Friedreich’s ataxia is a severely debilitating neuromuscular disease that causes severe morbidity and mortality in affected patients. The condition is characterized by progressive gait and limb ataxia, dysarthria, lower-limb areflexia, decreased vibration sense, muscular weakness in the legs, and vision loss. There are also non-neurological signs, including hypertrophic cardiomyopathy and diabetes mellitus. Nearly all patients become paraplegic and eventually require wheelchairs.
The prevalence of Friedreich’s ataxia is highest in Western Europe, with more than one case per 30,000 individuals. In the United States the prevalence is about one case per 50,000 individuals. Typical disease onset occurs during puberty; however, both early-onset and late-onset variants exist. Median age of death is 35. More than 95 percent of patients are homozygous for a large expansion (60 - 2,000) of a guanine-adenine-adenine (GAA) trinucleotide-repeat sequence located within the first intron of the gene for frataxin on chromosome 9q13. The mutation causes a defect in transcription of the frataxin protein, a 210-aminio acid protein found in the mitochondria.
There are no approved therapies for Friedreich’s ataxia.
Leigh syndrome is a fatal early-onset progressive neurodegenerative disorder exhibiting considerable variability in clinical signs, symptoms, onset time, and disease course. Dr. Denis Leigh first described Leigh syndrome in 1951, as “subacute necrotizing encephalomyopathy.”
The disease occurs in ~1:30,000 live births in the US and Europe. Characteristic neuropathologic features of Leigh syndrome consist of spongiform necrosis, myelin degeneration, vascular proliferation, and gliosis in one or more areas of the central nervous system, including thalamus, basal ganglia, brainstem, and spinal cord. The clinical features include psychomotor retardation, lactic acidemia, abnormal respiration, nystagmus, ophthalmoparesis, ataxia, dystonia, and optic atrophy.
The typical disease progression of Leigh syndrome results in patient death by respiratory failure by age five. Leigh syndrome is a mitochondrial disease that can be maternally inherited due to mutations in the mitochondrial DNA (mtDNA) genes; sex-linked due to pyruvate dehydrogenase deficiency; or autosomal recessive due to mutations in nuclear encoded respiratory chain complex subunits or complex assembly genes.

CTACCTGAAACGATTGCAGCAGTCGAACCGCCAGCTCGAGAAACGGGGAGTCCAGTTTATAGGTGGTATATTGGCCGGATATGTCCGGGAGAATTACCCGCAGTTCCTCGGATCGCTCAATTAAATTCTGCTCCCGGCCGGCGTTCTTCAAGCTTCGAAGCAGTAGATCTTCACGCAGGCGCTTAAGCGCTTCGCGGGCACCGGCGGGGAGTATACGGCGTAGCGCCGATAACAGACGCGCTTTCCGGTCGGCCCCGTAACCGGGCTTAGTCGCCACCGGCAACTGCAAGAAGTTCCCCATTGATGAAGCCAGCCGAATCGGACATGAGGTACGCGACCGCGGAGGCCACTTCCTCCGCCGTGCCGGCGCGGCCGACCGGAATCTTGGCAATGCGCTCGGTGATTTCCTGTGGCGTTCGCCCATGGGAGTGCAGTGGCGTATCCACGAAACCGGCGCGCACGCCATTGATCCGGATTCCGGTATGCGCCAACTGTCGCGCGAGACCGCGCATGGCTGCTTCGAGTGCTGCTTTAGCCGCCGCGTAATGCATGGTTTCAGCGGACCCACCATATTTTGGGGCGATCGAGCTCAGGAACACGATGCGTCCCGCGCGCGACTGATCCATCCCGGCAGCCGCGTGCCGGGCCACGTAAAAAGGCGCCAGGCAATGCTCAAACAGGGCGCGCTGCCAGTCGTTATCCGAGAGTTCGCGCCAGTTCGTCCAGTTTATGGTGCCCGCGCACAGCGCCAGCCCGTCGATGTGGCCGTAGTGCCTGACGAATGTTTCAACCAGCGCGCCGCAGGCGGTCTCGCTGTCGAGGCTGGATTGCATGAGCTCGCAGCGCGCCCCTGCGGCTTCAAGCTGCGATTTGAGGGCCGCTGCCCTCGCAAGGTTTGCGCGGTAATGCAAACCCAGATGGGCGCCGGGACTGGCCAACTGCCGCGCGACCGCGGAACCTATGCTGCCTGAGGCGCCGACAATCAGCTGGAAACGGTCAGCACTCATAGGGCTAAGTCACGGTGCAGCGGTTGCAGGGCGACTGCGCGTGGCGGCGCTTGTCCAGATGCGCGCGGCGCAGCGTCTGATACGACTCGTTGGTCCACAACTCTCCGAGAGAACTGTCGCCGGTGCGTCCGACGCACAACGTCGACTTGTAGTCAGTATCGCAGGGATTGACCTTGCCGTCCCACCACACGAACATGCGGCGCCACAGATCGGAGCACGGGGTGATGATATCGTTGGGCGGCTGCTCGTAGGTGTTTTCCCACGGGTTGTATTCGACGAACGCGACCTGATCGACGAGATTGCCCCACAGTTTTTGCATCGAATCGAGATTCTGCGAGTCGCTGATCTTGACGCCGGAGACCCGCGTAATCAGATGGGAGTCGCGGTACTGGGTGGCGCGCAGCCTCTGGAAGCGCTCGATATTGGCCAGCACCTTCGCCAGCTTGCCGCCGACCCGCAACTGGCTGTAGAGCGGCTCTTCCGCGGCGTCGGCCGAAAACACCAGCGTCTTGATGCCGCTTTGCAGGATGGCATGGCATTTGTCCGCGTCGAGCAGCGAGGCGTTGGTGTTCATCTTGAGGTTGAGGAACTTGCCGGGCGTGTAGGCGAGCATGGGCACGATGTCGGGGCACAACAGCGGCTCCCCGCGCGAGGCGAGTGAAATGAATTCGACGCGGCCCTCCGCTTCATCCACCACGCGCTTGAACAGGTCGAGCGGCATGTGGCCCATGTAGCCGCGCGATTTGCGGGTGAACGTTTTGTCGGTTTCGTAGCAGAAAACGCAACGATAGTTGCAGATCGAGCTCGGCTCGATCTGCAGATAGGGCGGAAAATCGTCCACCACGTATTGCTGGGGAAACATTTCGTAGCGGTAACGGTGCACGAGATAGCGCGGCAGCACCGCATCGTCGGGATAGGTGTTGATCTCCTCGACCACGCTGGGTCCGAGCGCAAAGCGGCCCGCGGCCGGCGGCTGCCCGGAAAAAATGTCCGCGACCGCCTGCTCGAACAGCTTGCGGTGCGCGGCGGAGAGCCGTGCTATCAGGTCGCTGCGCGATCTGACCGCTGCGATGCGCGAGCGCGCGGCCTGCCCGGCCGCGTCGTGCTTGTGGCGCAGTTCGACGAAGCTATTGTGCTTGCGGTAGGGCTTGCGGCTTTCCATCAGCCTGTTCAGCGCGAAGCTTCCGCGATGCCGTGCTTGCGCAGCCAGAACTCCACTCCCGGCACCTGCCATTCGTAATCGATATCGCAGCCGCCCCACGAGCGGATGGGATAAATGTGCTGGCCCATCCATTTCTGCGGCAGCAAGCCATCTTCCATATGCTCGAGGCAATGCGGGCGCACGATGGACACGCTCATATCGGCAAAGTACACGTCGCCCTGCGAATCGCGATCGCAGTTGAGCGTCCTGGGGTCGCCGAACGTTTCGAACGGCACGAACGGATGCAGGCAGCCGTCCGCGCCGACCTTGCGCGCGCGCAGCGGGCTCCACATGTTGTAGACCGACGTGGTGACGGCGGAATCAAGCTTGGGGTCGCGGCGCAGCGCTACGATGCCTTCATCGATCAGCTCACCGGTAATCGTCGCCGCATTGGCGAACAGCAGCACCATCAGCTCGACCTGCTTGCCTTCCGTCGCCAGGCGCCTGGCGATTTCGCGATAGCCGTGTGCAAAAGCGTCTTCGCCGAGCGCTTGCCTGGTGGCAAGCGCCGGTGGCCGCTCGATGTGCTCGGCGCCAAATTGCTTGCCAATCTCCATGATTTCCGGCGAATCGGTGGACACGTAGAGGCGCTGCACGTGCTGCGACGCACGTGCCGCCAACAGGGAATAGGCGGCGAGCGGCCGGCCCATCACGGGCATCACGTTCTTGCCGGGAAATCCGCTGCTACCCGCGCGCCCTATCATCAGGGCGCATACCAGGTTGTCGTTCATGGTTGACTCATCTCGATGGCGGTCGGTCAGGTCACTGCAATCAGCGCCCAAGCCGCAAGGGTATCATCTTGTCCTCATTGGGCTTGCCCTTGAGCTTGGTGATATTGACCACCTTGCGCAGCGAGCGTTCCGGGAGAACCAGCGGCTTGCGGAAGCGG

There are currently no approved therapies for Leigh syndrome and treatment is supportive.
Rett syndrome is a severe neurodevelopmental disorder affecting mainly females that results in slowing of brain growth, seizures, loss of motor function, loss of speech, impaired respiratory function, as well as a characteristic hand wringing. Rett syndrome is an autism spectrum disorder and children with Rett syndrome demonstrate a number of autistic-like features including diminished eye contact. Recent studies have demonstrated that Rett syndrome is characterized by high levels of systemic oxidative stress and alterations in mitochondrial morphology.
Rett syndrome affects one in every 10,000 to 15,000 live female births. The majority of cases result from a mutation in the MeCP2 gene that is carried on the X chromosome. Rett syndrome is most commonly diagnosed between six months and 18 months of age. Children typically progress through the four stages of Rett syndrome, which are characterized by worsening neurological status and seizures. Death typically occurs prior to age 40.
There is no cure for Rett syndrome. Therapy is directed at management of disease symptoms.
Cobalamin C (Cbl-C) defect belongs to the family of diseases known as methylmalonic acidemiasand is the most common inborn error of vitamin B12 metabolism. Cbl-C defect is a syndrome that results in multi-organ system disease most significantly impacting the central nervous system. While the clinical presentation can be heterogeneous, the onset of symptoms typically arises within the first year of life and includes seizures, hypotonia, hydrocephalus, developmental delay and failure to thrive. Visual impairment results from retinal atrophy and oculomotor defects. Cardiovascular disease, hemolytic uremic syndrome and gastrointestinal involvement may also occur. A smaller subset of patients may present later in childhood or early adulthood and typically have a milder phentotype with neurological and vascular manifestations. Cbl-C defect is an autosomal recessive disorder with an estimated incidence of 1:60,000 to 1:100,000. The gene responsible for the Cbl-C defect is known as MMACHC and is located on chromosome 1p.
On a biochemical level, the Cbl-C defect prevents the conversion of vitamin B12 into its most important metabolically active forms—methylcobalamin and adenosylcobalamin. This in turn leads to the accumulation of methylmalonic acid and homocysteine as well as to the reduced synthesis of methionine. It is believed that the accumulation of methylmalonic acid and homocysteine, along with reduced synthesis of methionine, results in increased cellular oxidative stress. It also leads to perturbation in glutathione metabolism, a critical and native cellular antioxidant. In addition, the accumulation of homocysteine can lead to cardiovascular disease.